16 / January

FAQ: Is There a Limit to the Amount of Glazing I Can Have in an Extension?

There is a stated guideline for an extension that the glass area must not exceed 25% of the overall floor area. However, this is a guideline and not a rule and there is a common misconception that this cannot be overcome.

There are many ways to get around this issue to maximise the glazing in your extension and these are achieved by ‘trade off’. This is all to do with heat loss and energy efficiency. You can have a fully glazed contemporary extension if you desire. This could be in the form of a conservatory, Livin Room or Wintergarden. Or you could have a solid roof structure with masses of double glazing, incorporating Bi-Folding or Sliding Doors as well as large fixed or openable windows and Glazed Roof Lights.

Essentially, a nominal brick and tile structure with a maximum 25% glass area will perform to a certain level. It will require an amount of energy to sustain it under conventional methods, using materials and standards laid out within the guidelines of building control. Any changes made to the design or use of the structure that have a negative impact on the performance of the extension, must be offset by something that has a positive improvement: ‘Trade Off’.

Any material or specification that is over and above standard requirement would mean an improved performance to off-set against the glass. Therefore, any building method used that is better than standard, would aid the increased glass area. Alternatively, changes can be made within the existing home to justify, or balance out, a lower performance in the extension.

The latter is more easily achieved in an older property. These days, houses are built to more efficient standards and anything built after 2004 will be more difficult to upgrade. However, this ‘Trade Off’ is justified by SAP Calculations.

A SAP Calculation is very easy to obtain. All you need is a floor plan of the existing house, plans of the proposed extension and a report on things such as the current boiler, central heating system, fuels used to run the house, etc. Your architect can supply this information to an Energy Consultancy, or you can pay for them to carry out a survey on your behalf. A basic SAP calculation based on information supplied by you or your architect can be as little as £150 + VAT. Any extension can be made to work with these calculations. Once you know exactly what is required, you can decide whether the increased work is worthwhile, or whether reducing the glass area slightly is a better compromise.

Some architects are up to speed with the modern guidelines, in which case, this process should be very easy for you and they will no doubt guide you through it. However, some more traditional architects are not so familiar with it and can be known to wrongly advise potential clients of a restriction limiting the design. This limits the potential for the home owner to truly explore their desire for a light and airy addition or transformation of their home.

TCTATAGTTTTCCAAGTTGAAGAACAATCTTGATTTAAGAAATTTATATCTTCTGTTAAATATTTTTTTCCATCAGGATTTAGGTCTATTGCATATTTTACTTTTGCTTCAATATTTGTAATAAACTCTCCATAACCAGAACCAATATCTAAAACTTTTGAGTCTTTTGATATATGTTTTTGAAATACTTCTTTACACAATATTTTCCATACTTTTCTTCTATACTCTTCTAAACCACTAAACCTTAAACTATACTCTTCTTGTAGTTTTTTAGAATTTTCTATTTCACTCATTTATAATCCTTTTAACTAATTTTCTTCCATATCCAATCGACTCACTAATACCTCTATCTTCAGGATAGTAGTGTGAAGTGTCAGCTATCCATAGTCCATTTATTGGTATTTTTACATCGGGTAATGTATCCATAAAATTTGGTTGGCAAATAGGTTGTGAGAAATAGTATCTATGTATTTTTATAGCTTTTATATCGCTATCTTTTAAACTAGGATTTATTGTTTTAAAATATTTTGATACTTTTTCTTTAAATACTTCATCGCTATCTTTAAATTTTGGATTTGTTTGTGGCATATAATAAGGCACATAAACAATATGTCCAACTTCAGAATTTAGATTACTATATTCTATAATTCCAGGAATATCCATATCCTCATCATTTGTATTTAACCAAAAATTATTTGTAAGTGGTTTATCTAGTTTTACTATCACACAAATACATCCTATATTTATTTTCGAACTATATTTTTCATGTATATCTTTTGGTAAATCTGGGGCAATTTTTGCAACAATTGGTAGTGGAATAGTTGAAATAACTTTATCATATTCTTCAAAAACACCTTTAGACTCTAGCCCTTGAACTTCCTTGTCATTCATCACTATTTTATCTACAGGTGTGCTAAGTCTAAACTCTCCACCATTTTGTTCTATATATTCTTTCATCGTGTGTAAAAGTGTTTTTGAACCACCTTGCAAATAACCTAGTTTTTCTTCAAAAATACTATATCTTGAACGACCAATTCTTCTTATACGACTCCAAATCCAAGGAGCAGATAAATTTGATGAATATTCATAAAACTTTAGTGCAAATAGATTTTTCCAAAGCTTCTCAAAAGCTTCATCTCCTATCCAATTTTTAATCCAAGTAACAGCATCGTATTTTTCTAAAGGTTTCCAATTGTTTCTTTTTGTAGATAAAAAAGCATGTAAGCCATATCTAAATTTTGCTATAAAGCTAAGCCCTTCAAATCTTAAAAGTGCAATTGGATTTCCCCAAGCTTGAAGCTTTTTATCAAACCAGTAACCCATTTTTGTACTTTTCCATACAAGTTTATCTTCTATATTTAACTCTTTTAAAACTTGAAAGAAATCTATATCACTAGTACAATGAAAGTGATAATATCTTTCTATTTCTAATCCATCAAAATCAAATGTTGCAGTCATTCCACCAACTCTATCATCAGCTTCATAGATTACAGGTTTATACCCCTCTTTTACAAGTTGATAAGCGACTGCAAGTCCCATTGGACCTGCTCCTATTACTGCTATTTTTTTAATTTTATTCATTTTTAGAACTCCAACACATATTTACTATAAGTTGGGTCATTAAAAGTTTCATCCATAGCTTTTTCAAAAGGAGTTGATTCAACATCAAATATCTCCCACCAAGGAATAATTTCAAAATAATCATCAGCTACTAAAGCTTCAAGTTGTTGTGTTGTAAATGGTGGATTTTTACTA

Some examples of ‘Trade Off’ and how it can be achieved to improve or increase glass area are incredibly simple. For instance:

  • You can add any glass area being replaced on the existing house in to the amount of glass for the extension. For example, if you are extending off the kitchen and an old set of patio doors and a window are being covered by the new extension, then the square area of that glass can be added to the calculation for the extension
  • Upgraded wall and roof insulation in the proposed extension
  • Use improved glazing within the extension such as triple glazing or more energy efficient double glazing for an improved U-Value
  • You can replace your existing boiler for a more energy efficient one if it is an older model
  • Add thermostatic controls to your existing radiators if you do not already have them
  • Add cavity wall insulation to the existing house or increase loft Insulation
  • Replace existing windows with more modern, energy efficient windows
  • Use LED or Low Energy Lighting in the extension, or replace some of the existing lighting in the home with the same

These are just a very few of the basic options available without spending silly money on super modern gimmicks or massively expensive renewable solutions. Many of the things on the list above could well already be involved in your project due to carrying out some work in the existing house. All you need to do is show this and justify it.

Dependent on the size of the extension in comparison to the size of the original house and the amount of glass you’re looking for, this calculation can become more demanding. However, you can achieve up to 100% glass provided you are able and prepared to meet the Trade Off required.

If you’d like to discuss your project, please contact us.

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